To end, one further short dream. In the dream Wittgenstein 'arrived at a sentence which upon awakening I still vaguely knew:'
Baron Munchausen's
remarkable feat
“But let us talk in our mother tongue, and not believe that we must pull ourselves out of the swamp by our own hair; that was – thank God – only a dream, after all. To God alone be praise!” [11.4.1937].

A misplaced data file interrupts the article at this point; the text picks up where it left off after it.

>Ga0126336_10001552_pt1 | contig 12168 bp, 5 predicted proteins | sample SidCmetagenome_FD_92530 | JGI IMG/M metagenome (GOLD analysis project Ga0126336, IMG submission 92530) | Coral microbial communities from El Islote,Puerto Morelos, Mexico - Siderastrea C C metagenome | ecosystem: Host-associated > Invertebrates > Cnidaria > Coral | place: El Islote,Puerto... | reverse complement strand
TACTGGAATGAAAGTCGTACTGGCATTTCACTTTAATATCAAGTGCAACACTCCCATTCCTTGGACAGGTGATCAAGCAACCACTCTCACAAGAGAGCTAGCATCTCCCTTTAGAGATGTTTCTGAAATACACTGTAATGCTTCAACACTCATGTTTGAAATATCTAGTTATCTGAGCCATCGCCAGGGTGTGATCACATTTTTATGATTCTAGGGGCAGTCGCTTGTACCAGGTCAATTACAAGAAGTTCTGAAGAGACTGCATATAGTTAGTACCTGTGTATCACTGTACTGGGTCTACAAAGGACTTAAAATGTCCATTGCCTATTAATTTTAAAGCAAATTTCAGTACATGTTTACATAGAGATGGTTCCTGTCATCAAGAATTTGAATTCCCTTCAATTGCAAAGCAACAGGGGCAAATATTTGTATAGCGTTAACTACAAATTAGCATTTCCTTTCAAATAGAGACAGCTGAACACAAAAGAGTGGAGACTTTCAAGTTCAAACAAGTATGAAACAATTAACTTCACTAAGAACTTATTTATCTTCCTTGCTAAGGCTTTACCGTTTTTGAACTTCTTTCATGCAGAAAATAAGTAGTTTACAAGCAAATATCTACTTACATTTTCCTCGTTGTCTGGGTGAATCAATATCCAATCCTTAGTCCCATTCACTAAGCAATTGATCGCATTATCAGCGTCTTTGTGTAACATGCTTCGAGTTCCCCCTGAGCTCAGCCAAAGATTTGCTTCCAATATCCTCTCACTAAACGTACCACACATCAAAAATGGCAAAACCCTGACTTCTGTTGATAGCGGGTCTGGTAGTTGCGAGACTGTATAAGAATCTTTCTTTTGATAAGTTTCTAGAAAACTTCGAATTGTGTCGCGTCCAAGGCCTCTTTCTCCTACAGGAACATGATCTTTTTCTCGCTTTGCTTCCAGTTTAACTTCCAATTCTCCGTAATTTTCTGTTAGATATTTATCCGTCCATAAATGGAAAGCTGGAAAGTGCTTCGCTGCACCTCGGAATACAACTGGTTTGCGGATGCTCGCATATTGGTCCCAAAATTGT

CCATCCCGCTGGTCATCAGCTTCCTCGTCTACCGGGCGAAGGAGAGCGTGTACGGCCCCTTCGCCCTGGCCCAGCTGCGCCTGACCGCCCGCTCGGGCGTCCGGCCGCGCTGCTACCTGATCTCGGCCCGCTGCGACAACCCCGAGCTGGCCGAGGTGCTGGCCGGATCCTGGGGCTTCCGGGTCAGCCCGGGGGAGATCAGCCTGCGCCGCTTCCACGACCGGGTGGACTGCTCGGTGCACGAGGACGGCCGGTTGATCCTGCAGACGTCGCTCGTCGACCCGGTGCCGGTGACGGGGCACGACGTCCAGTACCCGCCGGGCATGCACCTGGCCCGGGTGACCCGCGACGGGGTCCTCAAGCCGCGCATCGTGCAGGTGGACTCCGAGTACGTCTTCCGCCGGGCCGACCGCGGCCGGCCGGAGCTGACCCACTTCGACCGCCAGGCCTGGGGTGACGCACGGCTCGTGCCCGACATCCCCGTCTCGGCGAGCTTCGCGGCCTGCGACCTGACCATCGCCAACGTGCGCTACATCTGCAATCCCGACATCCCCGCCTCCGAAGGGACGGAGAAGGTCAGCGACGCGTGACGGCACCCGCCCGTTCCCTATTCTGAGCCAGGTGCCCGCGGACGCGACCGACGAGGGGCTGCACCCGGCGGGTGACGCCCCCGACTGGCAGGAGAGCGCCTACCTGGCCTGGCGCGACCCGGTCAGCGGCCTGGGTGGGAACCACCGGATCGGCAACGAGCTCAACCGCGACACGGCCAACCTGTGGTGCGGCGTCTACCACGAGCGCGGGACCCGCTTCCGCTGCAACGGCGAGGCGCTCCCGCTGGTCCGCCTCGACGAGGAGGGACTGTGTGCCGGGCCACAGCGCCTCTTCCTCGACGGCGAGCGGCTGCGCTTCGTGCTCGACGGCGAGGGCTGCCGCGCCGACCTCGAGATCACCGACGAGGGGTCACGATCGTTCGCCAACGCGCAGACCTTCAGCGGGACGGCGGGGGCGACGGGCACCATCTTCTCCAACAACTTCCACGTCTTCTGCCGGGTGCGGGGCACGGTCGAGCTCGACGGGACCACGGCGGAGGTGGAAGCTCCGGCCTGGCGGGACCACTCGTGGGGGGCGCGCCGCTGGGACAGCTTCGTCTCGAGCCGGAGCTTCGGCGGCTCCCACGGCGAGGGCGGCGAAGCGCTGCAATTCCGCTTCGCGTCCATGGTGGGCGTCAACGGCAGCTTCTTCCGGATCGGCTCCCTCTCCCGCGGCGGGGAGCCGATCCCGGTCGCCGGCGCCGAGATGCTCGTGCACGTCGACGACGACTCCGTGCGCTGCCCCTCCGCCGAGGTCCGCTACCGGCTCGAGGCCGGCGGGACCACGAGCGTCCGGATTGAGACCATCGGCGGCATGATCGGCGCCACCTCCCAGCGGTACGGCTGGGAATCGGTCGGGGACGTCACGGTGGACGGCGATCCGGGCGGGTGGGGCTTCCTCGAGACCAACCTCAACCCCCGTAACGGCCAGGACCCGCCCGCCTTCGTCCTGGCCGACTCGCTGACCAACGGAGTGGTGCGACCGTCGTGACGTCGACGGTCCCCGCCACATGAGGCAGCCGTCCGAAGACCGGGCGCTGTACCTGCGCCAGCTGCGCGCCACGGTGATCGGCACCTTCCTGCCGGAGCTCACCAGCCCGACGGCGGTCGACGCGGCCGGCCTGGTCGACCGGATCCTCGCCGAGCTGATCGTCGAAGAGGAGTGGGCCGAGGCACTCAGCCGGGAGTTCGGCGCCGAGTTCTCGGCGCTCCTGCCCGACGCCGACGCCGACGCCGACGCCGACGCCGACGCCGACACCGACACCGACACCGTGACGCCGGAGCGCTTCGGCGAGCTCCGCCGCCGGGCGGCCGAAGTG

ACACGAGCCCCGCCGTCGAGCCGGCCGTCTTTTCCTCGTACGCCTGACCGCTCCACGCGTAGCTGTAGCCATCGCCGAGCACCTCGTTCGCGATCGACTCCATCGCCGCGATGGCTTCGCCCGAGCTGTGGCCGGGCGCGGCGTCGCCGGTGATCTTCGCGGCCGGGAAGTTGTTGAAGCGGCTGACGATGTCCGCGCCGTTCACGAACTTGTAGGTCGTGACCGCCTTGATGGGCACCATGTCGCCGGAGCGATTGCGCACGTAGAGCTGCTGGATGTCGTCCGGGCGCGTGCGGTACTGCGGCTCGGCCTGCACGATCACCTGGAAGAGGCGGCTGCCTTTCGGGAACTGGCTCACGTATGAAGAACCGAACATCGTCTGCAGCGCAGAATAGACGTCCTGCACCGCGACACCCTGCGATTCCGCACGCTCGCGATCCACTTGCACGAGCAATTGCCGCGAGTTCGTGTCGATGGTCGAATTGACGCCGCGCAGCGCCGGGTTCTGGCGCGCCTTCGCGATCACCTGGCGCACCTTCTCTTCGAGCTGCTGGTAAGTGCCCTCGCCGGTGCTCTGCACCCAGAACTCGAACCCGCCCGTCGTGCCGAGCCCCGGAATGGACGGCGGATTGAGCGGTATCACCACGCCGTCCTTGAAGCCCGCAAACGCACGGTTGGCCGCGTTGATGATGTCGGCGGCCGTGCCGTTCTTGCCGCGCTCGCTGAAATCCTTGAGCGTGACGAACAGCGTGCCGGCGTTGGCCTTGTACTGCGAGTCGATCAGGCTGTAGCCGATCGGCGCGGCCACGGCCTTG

Here he finally finds the way out, and remarkably he finds it even in the dream itself. We do not need to try and be our own source of nourishment, have one hand give another a gift and for that to somehow be meaningful, define the terms of our own introspective language so that we cannot go wrong but yet somehow supposedly yet go right, tell our height by putting our hand on top of our head, secure the hands of a clock to the dial, push on the dashboard to try to make a car move forward, get ourself and our horse out of the swamp by pulling on our own hair like Baron Munchhausen ... Wittgenstein's metaphors for the perils of this fruitless backfiring solipsistic desire for self-sufficiency, and his experience of the nightmares that then ensue (when we are cut off from external nourishment), are legion. What we must do, instead, is talk in that language which is not of our own making, which is a good-enough mother; we must talk in our mother tongue; give up the narcissistic ambitions and instead give our praise to God; find the courage to have trust in this mother tongue God; forgo the frictionless ice that takes us nowhere; and then we can walk the rough but serviceable ground, stumbling a little but, by the grace of God and nature, not too much.